• Stuart McCoyStuart McCoy, 12 months ago

    The biggest problem I see with this article is that it makes one too many assumptions about why fonts are licensed the way they are for the web. Perhaps, and I'm just spit-balling here because this is how investigative journalists do things, someone should interview a font company or two and find out the "why" BEFORE developing the "how" for a fix.

    6 points
    • Andrew LiljaAndrew Lilja, 11 months ago

      are you suggesting, on a design forum of all places, that user research might be an important part of designing a solution?

      2 points
  • Michael McKeeverMichael McKeever, 11 months ago

    Look into licensing a font for a mobile app for a laugh. Its often £100s/1000s per weight. Completely ridiculous.

    5 points
    • Alina SavaAlina Sava, 11 months ago

      Indeed! I was so busy with web license that I forgot about the other ridiculous pricing. What format do mobile apps use? TTF/OTF?

      1 point
    • John PJohn P, 11 months ago

      End of the day they need you more than you need them your app can exist just fine without their typeface, vote with your wallet.

      Thousands of high quality free/open alternatives these days, it's not the 90s anymore.

      1 point
  • Nelson TarucNelson Taruc, 12 months ago

    As a mobile app designer, font licensing is incredibly frustrating to navigate. Unless your company/client is willing to build their own bespoke font for mobile, It is frustrating to try and level-up an app design with a pay-to-use third-party font. The price models from font to font are neither consistent nor scale predictably.

    4 points
  • Jon .Jon ., 12 months ago

    Licensing and prices for apps are just ridiculous. Usually ~$39 a weight for web/dekstop. Then BOOM $1000/ a year for app. What happed there?

    3 points
  • Dan GDan G, almost 1 year ago

    Desktop fonts aren't one time either.

    1 point
  • Alex Robertson-Brown, 12 months ago

    So much common sense in this article, the standard setup is so prohibitive. I really hope this changes soon

    1 point
  • nabeel khalidnabeel khalid, 1 year ago

    The current method of licensing is based on the fact that type faces are a design asset much like stock images. Unlike stock images, fonts can take years to design and perfect.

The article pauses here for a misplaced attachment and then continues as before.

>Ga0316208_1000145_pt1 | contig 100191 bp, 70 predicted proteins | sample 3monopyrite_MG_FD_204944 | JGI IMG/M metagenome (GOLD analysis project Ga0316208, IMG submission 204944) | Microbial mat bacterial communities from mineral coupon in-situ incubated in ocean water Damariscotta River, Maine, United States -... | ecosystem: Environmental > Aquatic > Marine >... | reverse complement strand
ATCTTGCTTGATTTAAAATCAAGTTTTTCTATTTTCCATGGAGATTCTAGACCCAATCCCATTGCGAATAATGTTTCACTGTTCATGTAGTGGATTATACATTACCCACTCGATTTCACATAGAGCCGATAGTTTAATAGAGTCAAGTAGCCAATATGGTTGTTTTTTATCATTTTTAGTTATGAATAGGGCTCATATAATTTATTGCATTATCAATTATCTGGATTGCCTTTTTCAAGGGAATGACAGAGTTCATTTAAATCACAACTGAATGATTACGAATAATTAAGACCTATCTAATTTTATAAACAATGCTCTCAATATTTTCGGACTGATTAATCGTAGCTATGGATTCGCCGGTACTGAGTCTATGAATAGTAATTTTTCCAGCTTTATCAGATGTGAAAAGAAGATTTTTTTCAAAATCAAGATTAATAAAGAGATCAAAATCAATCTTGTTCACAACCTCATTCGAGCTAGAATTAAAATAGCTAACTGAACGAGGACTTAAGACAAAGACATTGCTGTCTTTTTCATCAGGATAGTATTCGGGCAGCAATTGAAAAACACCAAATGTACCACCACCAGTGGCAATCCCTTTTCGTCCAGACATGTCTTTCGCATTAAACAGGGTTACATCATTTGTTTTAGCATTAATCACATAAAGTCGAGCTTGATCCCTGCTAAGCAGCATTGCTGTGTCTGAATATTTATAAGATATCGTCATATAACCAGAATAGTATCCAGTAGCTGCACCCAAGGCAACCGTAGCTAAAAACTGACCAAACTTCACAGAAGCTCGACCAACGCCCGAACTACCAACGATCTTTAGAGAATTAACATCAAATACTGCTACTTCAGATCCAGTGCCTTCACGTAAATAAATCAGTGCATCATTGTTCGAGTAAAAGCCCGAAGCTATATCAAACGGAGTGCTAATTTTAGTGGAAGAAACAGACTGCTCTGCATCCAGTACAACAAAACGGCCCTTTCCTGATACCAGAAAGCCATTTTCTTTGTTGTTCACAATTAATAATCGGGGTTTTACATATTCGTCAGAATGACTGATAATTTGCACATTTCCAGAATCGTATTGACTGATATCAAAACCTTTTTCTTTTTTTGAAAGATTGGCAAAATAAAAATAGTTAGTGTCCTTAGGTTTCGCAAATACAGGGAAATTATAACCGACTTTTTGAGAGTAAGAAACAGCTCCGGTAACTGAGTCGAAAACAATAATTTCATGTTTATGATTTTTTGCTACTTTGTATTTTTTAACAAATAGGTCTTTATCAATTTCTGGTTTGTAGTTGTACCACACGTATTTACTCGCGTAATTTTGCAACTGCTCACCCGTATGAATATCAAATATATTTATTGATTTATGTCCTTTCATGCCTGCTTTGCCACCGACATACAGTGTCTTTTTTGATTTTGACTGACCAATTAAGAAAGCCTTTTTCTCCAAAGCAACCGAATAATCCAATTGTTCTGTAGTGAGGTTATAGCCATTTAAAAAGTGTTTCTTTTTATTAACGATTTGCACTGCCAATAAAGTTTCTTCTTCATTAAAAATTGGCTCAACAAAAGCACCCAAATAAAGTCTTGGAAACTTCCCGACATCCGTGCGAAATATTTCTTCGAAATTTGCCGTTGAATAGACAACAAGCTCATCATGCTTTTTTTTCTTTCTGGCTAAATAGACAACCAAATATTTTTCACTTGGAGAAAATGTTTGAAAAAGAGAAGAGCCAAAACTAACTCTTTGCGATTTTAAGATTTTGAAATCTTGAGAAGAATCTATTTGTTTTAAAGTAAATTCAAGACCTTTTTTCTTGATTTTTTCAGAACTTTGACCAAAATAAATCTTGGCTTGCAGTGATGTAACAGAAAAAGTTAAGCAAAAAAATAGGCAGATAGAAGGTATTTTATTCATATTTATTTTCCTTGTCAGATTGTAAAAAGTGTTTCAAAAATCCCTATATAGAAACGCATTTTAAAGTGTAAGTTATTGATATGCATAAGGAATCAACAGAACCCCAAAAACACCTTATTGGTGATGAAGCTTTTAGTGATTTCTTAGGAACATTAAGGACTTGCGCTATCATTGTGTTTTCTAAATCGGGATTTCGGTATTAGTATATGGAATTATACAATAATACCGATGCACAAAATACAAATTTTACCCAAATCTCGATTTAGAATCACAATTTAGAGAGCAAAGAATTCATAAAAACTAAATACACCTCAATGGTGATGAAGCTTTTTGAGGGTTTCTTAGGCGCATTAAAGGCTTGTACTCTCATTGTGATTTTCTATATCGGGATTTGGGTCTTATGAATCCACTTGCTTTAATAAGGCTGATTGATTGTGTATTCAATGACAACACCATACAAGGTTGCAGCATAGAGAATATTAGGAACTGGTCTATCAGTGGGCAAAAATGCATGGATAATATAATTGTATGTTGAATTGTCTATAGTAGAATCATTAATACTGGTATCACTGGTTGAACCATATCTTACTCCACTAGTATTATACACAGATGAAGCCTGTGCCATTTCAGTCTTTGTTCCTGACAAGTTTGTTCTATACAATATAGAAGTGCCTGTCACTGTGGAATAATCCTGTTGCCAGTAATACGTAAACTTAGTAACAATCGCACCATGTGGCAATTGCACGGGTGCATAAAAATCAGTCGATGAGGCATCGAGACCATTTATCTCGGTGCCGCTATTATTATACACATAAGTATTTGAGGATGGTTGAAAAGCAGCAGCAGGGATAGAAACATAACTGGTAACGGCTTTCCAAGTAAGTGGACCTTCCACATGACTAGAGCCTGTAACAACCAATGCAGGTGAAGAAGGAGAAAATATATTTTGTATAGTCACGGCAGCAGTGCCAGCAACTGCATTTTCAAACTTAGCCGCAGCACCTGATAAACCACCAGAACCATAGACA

While agreeing the current method isn't beneficial for you but it has worked up until now. Agencies pay for custom fonts for brands. Some fonts become more iconic than the brand they are made for and this issue itself has made the likes of airbnb, ibm and google to develop their own fonts.

    What do you suggest? Font sold like this it too lucrative to change. You could use adobe typekit.

    0 points
    • Alina Sava, 1 year ago

      Having no choice doesn't mean things work out. And it's not beneficial for the font authors either, ignoring a big well targeted buyer category is not a good thing.

      Nobody is asking for benefits. We're asking for logic, the same logic that is applied to desktop fonts.

      I do use Adobe, but that is restricted only to personal sites. Including in Adobe's case I can use the desktop fonts in commercial work, but not the webfonts. At all. Not even limited.

      Also, branding needs desktop fonts not web fonts.

      0 points
      • nabeel khalidnabeel khalid, 12 months ago

        There's plenty of choice. Smaller foundries offer competitive pricing and most have a simple commercial all license. There are some even on dafont which allow all free for personal work.

        I find this a none issure. If you want to pay for the font you pay for it. If you don't find a similar font for a better price.

        The logic is simple. There is a market to have fonts to be sold like this. Until the market changes nothing will.

        I simply push the expense on to the client and I haven't had an issue yet. In fact, no one I know in the design industry has brought up licensing as an issue. Then again i'm on designer within the world of design.

        0 points
        • Alina Sava, 12 months ago

          Would you pay hundreds or thousands of dollars for a web font for a website or app? And pay some more hundreds and thousands when you exceed the limited pageviews?

          And market won't change without someone pointing to the elephant in the room :)

          0 points
          • nabeel khalidnabeel khalid, 12 months ago

            Pretty sure if that was the case i'd just pay some one to design me a custom font for less, or use a free one. How do foundries enforce the page view check?

            0 points
            • Alina Sava, 12 months ago

              Some require scripts, some css, some other kind of tracking. Every external resource loaded is a minus for the performance of a website, and loading fonts and/or trackers externally is therefore less than ideal.

              There are sellers that do not enforce tracking, but for me it's out of the question not to pay for a license I agreed with. I wouldn't like somebody do that with my work, so I wouldn't do that to anybody else's work.

              1 point
    • John PJohn P, almost 1 year ago

      The current method of licensing is based on the fact that type faces are a design asset much like stock images

      Actually they're specifically sold as "software" to take advantage of stricter piracy laws around that.

      1 point